The gatekeeper shares his approach to curating some of Apple Music’s most influential playlists.
Playlist curators all over the world have quickly established themselves as some of the most important tastemakers in the music industry. A few years ago, gaining notable traction on your new single was only possible through long-term organic growth or label backing; but nowadays artists look towards Apple Music and Spotify’s individually curated playlists to help push their latest release.
Zini is the gatekeeper for Apple Music’s geographical playlists “The New LA” and “The New Bay,“ singlehandedly helping launch the careers of California’s brightest up-and-comers with his unrivaled ear for talent. He’s built a cult-like following of rap enthusiasts that’ve helped establish his playlists as some of the most influential on the web – with thousands of weekly users sifting through his picks to discover their new go-to jams.
We caught up with the California native to learn more about his job as a playlist curator and celebrity stylist. Keep reading below to learn how Zini is helping shape the California music culture.
Where are you from and how’d you get your start in the music business?
I’m originally from Hercules, California. I got my start in music by aspiring to be a photographer, and in-turn becoming a regular at concerts. I didn’t really have an end goal at the time. My first real job in the industry was with Apple Music, which is still fairly new. I’m still figuring everything out.
How long have you been making playlists for?
I’ve been curating playlists at Apple Music for eight months. Before that, I was begging Tunji to let me intern at RCA Records. We’re good friends and he always saw me with a bunch of different artists, which ultimately led me to the position at Apple under my supervisor Carl Cherry.
What makes the hip-hop scene in Los Angeles so special?
There’s so much talent here. Everyone is sounding like themselves. It’s not just the same G-Funk we’re all accustomed to.
You’re constantly in the field looking for new music, instead of just researching online. Why is it important to search outside of the Internet?
Online research and real-life interactions are both very important. I do a lot of research on the Internet, but I’ve learned that most of the hottest shit starts in the streets. They always know about it before the internet guys. 03 Greedo is the best example. I heard his song while I was out one night, and immediately ran to the booth to find out what they were spinning. The online world is so oversaturated – there’s so much music. My god. I can’t listen to everything.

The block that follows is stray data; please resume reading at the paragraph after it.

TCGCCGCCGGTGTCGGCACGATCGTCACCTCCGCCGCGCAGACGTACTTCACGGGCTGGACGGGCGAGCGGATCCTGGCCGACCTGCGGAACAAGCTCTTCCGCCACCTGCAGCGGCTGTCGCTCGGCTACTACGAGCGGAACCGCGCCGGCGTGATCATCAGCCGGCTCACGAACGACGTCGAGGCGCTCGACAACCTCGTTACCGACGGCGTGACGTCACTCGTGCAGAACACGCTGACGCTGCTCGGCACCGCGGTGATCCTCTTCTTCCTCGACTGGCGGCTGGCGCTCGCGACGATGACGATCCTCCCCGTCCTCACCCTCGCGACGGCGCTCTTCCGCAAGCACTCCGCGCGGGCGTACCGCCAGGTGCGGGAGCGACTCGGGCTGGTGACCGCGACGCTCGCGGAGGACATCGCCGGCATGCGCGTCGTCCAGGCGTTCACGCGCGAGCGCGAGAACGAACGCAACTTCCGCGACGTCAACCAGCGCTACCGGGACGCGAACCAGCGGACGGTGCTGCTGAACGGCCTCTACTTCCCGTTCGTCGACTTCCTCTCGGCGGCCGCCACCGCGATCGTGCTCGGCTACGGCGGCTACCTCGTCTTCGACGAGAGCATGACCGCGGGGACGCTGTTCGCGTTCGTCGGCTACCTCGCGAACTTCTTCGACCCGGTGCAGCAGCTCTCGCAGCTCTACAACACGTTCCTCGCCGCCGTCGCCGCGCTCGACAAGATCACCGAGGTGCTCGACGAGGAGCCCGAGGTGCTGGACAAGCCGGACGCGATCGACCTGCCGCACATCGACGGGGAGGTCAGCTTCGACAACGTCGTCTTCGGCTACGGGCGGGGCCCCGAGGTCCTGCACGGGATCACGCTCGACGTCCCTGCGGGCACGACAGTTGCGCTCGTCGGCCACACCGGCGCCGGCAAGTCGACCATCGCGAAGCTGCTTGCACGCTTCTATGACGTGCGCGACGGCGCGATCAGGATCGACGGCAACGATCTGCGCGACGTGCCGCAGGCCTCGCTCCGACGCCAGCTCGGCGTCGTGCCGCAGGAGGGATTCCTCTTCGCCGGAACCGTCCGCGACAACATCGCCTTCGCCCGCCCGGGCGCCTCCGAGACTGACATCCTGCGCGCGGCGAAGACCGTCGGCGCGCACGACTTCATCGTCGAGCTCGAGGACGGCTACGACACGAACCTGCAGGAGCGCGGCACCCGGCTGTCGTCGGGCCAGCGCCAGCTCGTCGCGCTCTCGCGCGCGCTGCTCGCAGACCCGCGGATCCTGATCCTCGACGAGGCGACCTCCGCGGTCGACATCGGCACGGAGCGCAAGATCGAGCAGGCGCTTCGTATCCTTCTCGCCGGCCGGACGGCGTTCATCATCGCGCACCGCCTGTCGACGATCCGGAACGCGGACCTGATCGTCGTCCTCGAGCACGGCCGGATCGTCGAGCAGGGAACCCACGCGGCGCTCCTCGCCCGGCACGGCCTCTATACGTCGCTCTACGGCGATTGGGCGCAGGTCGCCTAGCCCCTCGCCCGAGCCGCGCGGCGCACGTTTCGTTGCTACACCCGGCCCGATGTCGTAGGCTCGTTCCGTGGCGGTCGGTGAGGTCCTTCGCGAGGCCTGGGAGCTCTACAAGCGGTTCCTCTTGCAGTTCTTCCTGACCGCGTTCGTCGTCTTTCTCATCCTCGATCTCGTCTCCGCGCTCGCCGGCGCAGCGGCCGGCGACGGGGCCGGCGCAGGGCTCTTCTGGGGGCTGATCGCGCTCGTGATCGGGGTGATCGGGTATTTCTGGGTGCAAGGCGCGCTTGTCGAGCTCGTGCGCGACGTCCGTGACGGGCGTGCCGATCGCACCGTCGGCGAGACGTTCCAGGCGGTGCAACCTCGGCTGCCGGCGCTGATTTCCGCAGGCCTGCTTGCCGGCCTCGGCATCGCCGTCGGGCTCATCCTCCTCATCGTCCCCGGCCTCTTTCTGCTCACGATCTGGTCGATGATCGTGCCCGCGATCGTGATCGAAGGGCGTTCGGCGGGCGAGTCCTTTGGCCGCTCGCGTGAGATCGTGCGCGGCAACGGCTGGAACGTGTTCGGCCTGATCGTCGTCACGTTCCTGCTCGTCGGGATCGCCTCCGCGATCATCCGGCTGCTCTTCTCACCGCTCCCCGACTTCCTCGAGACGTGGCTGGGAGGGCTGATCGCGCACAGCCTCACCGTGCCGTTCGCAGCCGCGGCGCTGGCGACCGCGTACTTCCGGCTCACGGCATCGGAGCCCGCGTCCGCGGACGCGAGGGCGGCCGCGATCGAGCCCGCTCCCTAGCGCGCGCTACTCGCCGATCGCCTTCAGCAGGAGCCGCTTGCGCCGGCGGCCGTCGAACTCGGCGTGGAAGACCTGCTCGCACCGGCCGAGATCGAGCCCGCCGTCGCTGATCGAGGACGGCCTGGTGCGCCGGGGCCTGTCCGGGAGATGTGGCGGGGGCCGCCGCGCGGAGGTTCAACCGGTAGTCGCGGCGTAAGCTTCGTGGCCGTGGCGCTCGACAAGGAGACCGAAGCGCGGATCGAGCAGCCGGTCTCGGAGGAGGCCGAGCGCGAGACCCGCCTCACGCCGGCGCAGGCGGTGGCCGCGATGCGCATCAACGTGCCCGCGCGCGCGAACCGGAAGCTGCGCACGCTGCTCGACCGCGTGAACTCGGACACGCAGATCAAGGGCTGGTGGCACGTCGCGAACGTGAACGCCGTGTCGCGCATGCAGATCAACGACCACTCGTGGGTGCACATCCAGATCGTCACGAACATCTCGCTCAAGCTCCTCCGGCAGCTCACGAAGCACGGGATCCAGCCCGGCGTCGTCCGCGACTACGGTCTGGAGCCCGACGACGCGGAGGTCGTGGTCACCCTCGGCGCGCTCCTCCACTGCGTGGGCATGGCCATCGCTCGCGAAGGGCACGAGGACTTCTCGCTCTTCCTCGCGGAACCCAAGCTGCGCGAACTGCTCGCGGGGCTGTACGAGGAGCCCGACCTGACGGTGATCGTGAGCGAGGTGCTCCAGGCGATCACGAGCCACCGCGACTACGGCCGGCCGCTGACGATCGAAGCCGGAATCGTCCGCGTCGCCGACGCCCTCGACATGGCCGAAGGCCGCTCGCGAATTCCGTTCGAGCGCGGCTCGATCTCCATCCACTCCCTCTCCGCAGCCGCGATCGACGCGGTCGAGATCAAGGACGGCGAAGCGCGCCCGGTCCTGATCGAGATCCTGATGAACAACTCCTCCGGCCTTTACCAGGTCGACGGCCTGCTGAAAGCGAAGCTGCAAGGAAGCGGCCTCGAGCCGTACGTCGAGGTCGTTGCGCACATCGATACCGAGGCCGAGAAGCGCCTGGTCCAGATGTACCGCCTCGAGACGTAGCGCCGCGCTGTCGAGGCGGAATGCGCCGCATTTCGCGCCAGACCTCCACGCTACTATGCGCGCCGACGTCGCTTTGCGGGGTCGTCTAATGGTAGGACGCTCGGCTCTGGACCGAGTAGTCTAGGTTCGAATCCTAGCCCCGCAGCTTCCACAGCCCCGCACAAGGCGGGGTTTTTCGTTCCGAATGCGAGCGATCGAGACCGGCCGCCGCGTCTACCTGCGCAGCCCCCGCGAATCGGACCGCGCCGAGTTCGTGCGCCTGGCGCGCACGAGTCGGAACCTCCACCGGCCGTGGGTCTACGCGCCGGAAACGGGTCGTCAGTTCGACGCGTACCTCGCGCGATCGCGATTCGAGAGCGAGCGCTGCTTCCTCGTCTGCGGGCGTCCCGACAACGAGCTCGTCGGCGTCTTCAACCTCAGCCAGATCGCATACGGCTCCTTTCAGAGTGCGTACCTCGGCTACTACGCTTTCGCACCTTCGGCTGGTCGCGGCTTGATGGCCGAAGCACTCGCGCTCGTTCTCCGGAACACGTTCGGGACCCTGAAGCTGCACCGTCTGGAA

What criteria does a song need to meet to make your playlist?
I kinda roll with if it’s dope or not; pass or fail. I also take into consideration the movement, the moves they’re making as an artist, the way the music is being released, and fan reaction. If people are loving it, I’m way more inclined to add it to a playlist. I’ll admit that I’m sometimes late to certain music. I’m trying my best though.
Do you have full creative control over the songs you include?
Yes, I have full control over The New LA and The New Bay playlists.
What’s the earliest find you’ve come across?
I was the very first person to playlist Lil Xan and 03 Greedo on any digital streaming platform.
Name some of your personal favorite playlists/curators.
Andrew Barber’s ‘The New Chicago’ playlist, my Maine’s ‘The New New York’ playlist, JayMulaTv’s fire playlist, Slap Media LA, Cypress Moreno’s SoundCloud page and Carl Cherry’s playlist on Apple. I try to use similar sequencing to Carl’s.
How’d you meet KYLE?
I met KYLE at Travis Scott’s first show ever in 2013. He opened up for Pac Div. I kept seeing him out around the city and was like, “Nigga we should be homies.”
What’s your favorite thing about working with KYLE? How would you describe his style?
My favorite thing about styling KYLE is how easy of a client he is. He’s usually down for whatever I bring him. He trusts my vision. I’d describe his style as The Black Bro, haha.
Do you pick his entire outfits, or is it more of a collaborative process?
Head-to-toe styled by me, usually. For bigger jobs I collaborate with other stylists if need be.